The pilot fish – known as golden trevally – get their common name from their tendency to swim in the slipstream of larger predators, like sharks, in order to avoid being hunted by other fish.
Initially the shoal of a dozen trevally were introduced to a special shark cage at the Blue Reef Aquarium, Southsea, within the ocean display so they could acclimatise themselves to their new surroundings, and the resident sharks, before being fully released.
The juveniles, which currently measure just under 12in, could reach up to four feet when fully grown.
Hannah Butt, from Blue Reef, said: ‘As well as being beautifully marked, the golden trevally’s habit of closely shadowing the larger sharks makes them a fascinating species for visitors.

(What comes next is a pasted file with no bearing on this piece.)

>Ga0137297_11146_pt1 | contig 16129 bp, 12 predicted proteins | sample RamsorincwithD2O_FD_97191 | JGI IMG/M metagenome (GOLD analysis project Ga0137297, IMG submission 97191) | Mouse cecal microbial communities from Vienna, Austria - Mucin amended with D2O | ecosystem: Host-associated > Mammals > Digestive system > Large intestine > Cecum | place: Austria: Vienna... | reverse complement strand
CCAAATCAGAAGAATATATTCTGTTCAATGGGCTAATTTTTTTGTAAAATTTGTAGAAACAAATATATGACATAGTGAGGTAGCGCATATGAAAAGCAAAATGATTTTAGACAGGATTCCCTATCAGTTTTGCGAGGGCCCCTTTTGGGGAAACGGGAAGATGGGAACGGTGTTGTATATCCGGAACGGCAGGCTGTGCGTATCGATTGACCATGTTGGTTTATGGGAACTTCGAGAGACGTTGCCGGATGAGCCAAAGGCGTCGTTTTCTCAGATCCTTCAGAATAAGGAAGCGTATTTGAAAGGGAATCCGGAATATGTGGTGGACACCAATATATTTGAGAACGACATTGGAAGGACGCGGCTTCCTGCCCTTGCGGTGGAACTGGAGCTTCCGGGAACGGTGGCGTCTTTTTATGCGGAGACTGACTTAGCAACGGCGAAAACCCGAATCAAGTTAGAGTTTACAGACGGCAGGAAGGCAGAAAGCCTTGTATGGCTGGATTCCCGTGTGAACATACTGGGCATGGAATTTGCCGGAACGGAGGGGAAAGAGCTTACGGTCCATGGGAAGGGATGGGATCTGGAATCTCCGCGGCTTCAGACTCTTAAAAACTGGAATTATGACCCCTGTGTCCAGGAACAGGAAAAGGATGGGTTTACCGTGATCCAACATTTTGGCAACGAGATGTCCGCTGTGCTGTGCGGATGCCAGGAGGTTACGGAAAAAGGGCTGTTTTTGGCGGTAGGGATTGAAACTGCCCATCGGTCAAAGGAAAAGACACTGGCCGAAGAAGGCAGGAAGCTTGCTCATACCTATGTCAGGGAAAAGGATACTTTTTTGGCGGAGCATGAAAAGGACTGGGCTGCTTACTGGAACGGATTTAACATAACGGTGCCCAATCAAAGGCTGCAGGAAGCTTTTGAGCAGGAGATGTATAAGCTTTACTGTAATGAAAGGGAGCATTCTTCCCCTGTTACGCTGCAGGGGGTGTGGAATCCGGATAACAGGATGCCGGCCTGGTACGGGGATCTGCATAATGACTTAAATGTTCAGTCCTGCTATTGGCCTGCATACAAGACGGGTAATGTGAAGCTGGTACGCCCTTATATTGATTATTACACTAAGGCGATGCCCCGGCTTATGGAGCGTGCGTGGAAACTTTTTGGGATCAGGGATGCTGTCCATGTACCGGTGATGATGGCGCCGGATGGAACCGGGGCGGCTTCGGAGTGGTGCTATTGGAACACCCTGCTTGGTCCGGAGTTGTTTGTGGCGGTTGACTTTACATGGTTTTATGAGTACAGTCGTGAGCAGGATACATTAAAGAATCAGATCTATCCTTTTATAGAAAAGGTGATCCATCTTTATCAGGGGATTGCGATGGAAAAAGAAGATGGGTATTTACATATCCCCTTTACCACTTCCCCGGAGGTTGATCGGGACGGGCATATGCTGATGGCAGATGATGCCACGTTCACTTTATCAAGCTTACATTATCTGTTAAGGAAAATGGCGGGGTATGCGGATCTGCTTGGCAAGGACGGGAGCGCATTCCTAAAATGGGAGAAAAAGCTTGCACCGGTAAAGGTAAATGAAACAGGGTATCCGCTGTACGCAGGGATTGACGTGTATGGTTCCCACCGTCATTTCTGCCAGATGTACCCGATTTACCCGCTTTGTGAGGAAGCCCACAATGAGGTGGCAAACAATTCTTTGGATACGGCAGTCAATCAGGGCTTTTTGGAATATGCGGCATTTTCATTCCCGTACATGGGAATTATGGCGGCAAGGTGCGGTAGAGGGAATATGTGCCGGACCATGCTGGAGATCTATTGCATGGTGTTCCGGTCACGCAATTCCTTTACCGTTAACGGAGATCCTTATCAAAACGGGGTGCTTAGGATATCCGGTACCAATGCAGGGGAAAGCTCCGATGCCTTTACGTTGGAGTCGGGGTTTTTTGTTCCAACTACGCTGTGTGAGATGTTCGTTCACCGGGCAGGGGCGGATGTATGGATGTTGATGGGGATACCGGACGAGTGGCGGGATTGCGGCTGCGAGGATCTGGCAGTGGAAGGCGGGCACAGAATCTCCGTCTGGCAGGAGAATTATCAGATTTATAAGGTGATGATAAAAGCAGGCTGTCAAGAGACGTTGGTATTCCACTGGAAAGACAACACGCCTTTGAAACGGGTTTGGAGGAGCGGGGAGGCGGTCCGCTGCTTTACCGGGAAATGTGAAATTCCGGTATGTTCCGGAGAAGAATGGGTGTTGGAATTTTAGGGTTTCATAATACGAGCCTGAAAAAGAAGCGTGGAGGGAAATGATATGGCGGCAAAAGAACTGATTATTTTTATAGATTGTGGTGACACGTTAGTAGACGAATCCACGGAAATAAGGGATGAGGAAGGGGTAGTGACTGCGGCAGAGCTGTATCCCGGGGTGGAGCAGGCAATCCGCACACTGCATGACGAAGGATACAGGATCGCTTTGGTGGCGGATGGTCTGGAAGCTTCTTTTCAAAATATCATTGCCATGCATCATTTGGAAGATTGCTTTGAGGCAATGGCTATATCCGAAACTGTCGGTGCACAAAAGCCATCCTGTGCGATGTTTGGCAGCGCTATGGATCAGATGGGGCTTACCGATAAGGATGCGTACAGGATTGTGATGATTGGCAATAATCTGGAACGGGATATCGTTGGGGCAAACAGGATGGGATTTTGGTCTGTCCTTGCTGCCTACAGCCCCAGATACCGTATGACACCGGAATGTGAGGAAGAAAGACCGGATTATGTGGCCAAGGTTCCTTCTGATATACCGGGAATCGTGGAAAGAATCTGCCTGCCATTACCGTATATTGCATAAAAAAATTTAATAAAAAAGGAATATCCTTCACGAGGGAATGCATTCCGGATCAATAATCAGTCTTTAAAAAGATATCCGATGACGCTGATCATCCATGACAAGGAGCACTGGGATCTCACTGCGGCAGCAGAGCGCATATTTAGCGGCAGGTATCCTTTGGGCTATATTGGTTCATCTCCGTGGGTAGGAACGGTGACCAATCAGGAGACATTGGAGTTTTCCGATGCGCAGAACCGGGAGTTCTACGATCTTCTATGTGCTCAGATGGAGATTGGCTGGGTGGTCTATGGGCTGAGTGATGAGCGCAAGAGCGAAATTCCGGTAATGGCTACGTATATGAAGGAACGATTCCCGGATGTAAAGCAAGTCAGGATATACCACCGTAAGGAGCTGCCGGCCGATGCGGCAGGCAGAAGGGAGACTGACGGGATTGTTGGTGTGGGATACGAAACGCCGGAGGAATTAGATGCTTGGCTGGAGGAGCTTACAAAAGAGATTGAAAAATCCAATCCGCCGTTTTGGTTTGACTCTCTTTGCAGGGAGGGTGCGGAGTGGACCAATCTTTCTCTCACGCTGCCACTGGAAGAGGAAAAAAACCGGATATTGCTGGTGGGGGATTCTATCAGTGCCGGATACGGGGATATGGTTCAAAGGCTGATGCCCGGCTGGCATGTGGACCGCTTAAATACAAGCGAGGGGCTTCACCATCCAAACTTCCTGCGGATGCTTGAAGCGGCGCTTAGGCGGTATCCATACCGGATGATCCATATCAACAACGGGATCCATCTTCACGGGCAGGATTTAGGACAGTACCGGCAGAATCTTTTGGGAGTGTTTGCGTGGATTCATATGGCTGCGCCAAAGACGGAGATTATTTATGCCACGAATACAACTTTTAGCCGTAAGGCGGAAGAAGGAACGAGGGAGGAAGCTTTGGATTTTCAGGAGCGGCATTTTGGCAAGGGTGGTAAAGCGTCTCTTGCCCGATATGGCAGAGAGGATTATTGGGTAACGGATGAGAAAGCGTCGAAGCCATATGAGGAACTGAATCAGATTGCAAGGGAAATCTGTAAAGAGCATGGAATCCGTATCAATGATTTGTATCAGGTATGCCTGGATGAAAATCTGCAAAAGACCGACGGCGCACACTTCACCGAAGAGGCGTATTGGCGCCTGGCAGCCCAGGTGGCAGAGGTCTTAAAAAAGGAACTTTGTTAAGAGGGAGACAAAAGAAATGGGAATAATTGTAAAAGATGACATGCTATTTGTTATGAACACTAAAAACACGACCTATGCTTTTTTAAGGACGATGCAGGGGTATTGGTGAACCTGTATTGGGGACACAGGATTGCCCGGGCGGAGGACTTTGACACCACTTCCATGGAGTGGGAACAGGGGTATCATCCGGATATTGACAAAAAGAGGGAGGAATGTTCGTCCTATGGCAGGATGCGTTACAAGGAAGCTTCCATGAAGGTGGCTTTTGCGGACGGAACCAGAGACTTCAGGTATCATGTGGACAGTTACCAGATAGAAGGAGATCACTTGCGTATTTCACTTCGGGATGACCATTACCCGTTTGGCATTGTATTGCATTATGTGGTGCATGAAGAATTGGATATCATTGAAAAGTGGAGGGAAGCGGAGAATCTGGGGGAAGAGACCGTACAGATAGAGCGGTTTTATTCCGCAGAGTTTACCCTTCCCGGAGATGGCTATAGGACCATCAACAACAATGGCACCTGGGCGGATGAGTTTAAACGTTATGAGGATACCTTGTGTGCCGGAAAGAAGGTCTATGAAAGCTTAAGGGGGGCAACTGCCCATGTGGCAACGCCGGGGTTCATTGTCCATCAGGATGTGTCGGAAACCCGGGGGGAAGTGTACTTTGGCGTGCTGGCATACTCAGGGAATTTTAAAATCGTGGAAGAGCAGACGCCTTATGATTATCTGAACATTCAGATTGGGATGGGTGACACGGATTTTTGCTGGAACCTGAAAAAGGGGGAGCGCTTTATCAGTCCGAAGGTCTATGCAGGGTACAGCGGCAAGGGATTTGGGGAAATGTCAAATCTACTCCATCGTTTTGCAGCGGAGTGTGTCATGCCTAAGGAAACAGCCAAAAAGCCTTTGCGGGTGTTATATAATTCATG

‘As they mature the fish will tend to pair off with a specific shark, or other large fish, and then follow them closely.
‘The sharks appear to be totally unconcerned by their presence, perhaps because they mistake them for a type of cleaner fish which removes parasites, or even because they may attract other potential prey to them,’ she added.
The golden trevally is widely distributed throughout the tropical and subtropical waters of the Indian and Pacific Oceans.
At the aquarium’s heart is a giant tropical ocean tank where an underwater walkthrough tunnel offers incredibly close encounters with a huge range of exotic coral reef species.
More than 40 naturally-themed displays reveal the wide variety of life in the deep from native sharks and rays to the cute otters and colourful reptiles and amphibians.
The Blue Reef Aquarium is on Clarence Esplanade, Southsea, and is open from 10am daily.
For more information call (023) 9287 5222. Go to bluereefaquarium.co.uk/portsmouth.
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